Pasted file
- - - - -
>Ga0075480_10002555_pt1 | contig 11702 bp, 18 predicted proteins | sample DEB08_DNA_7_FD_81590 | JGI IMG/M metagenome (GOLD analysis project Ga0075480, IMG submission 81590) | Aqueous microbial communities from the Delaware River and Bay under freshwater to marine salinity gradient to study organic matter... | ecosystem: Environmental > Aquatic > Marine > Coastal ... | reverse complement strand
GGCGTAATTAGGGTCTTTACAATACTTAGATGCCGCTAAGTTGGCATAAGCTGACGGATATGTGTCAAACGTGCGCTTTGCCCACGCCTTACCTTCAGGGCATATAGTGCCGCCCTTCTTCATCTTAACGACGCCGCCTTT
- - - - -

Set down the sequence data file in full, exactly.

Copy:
>Ga0075480_10002555_pt1 | contig 11702 bp, 18 predicted proteins | sample DEB08_DNA_7_FD_81590 | JGI IMG/M metagenome (GOLD analysis project Ga0075480, IMG submission 81590) | Aqueous microbial communities from the Delaware River and Bay under freshwater to marine salinity gradient to study organic matter... | ecosystem: Environmental > Aquatic > Marine > Coastal ... | reverse complement strand
GGCGTAATTAGGGTCTTTACAATACTTAGATGCCGCTAAGTTGGCATAAGCTGACGGATATGTGTCAAACGTGCGCTTTGCCCACGCCTTACCTTCAGGGCATATAGTGCCGCCCTTCTTCATCTTAACGACGCCGCCTTT